Wednesday, November 12, 2014

The Glassblower (The Glassblower Trilogy Book 1)

Title:  The Glassblower (The Glassblower Trilogy Book 1)
Author:  Petra Durst-Benning (Author), Samuel Willcocks (Translator)
Publication Information:  AmazonCrossing. 2014. 496 pages.
ISBN:  1477820272 / 978-1477820278

Book Source:  I received this book as a publisher's galley through NetGalley free of cost in exchange for an honest review.

Favorite Quote:  "We don't always find happiness where we expect it. Sometimes we have to approach it the long way around ... And sometimes happiness is somewhere else entirely."

The Glassblower is the story of the three Steinmann sisters - Johanna, Ruth, and Marie. They have survived the loss of their mother. Joost Steinmann runs a glassblowing business, and his daughters work with him. The death of their father, however, leaves them at a crossroads. How will they survive? What will they do? Johanna wishes for independence. Ruth wishes for love and marriage. Marie wishes to draw and paint. The paths they take lead them to joys and sorrows and to directions they never envisioned.

The most fascinating part of the book for me is the history. Apparently, blown glass ornaments were invented in the town of Laschua, Germany in the nineteenth century - the setting for this book. Frank Winfield Woolworth, the founder of the FW Woolworth Company, was responsible for bringing these glass ornaments to the United States in the 1880s. He enabled a huge expansion of the industry and made a fortune selling the ornaments. FW Woolworth features in this book as it tells this history from the perspective of its very personal impact on one family. A few key names and terms in the book and a little research reveal this history.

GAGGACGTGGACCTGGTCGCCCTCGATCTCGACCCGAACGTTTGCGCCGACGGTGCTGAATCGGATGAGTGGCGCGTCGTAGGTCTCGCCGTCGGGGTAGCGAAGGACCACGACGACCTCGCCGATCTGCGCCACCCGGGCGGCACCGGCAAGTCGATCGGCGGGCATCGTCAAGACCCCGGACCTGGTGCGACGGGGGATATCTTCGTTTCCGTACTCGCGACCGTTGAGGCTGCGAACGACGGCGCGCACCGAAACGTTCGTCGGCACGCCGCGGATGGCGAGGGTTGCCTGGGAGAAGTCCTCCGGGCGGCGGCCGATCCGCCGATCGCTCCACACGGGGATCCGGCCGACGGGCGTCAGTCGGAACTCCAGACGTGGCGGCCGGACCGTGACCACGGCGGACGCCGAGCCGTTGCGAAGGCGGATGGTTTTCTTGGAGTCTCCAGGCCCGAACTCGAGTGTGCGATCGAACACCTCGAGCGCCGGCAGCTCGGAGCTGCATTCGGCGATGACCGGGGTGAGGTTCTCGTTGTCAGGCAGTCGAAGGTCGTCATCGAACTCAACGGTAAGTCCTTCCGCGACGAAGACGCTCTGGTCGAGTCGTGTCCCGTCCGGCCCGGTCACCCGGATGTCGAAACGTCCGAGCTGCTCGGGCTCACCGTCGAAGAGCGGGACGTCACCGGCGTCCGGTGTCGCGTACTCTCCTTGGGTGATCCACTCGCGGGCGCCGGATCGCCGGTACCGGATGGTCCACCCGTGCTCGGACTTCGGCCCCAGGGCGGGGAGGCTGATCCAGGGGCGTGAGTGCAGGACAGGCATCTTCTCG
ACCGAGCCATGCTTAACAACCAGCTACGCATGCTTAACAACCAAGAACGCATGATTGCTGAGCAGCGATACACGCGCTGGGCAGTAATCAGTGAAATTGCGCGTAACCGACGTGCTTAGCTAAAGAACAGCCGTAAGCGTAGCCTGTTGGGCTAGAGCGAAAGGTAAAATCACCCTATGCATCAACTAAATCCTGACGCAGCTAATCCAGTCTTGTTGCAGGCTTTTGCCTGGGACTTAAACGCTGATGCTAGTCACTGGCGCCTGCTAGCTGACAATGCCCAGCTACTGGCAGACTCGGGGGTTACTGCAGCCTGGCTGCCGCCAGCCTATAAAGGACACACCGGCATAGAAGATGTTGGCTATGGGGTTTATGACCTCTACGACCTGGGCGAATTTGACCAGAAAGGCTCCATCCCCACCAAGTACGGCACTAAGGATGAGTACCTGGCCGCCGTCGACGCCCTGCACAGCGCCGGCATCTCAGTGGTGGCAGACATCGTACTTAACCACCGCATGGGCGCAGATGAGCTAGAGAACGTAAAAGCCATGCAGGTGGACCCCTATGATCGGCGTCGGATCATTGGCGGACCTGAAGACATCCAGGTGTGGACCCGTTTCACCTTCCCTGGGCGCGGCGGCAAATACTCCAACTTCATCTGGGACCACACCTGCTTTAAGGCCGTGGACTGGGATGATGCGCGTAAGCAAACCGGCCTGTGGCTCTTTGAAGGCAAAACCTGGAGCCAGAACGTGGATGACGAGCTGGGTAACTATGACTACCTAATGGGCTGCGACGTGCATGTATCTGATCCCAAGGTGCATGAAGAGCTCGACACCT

The descriptions of glassblowing in the book are also fascinating. The book seamlessly weaves them through the actions and conversations of the characters. For example, did you know that silver nitrate, a corrosive and potentially toxic substance, was used in a solution to coat the glasswork before painting? Short term exposure to silver nitrate is not dangerous; however, long term exposure to a concentrated solution can cause burns and eye damage. Did you know that glassblowers made prosthetic eyes and that people would travel great distances because of the reputation of the glassblower? The eyes were custom made for each person - blown, painted, and fit individually. Although no longer made from glass, prosthetic eyes are often still referred to as "glass eyes" because of this history.

My least favorite part of the book is unfortunately the sisters themselves. The characters do not seem to evolve through the book; they appear the same from beginning to end. The premise of three young women surviving and defining their own way in what is still a male dominated society and profession is a positive one. Unfortunately, the focus of the book is not their endeavors in that profession. It is more about their relationships with the men they encounter along the way. Warning:  this book does include some sexual scenes including a rape and abuse. These descriptions are not necessary to the book. Enough obstacles exist - the death of their father, economic hardship, the difficulty of living as independent women at that time. The gratuitous sex scenes and the focus on those relationships are unnecessary. Without these scenes, the book would get a higher rating from me. The book does eventually get to independence and the business endeavors of the Steinmann sisters, but not until much of the way through this almost 500 page book.

According to its description, the book is part one of a trilogy. I did learn while reading this book, but will probably not read books 2 and 3 as the history in the book proves more interesting than the characters. I don't need to know what happens to the sisters next.

Please share your thoughts and leave a comment. I would love to "talk" to you.

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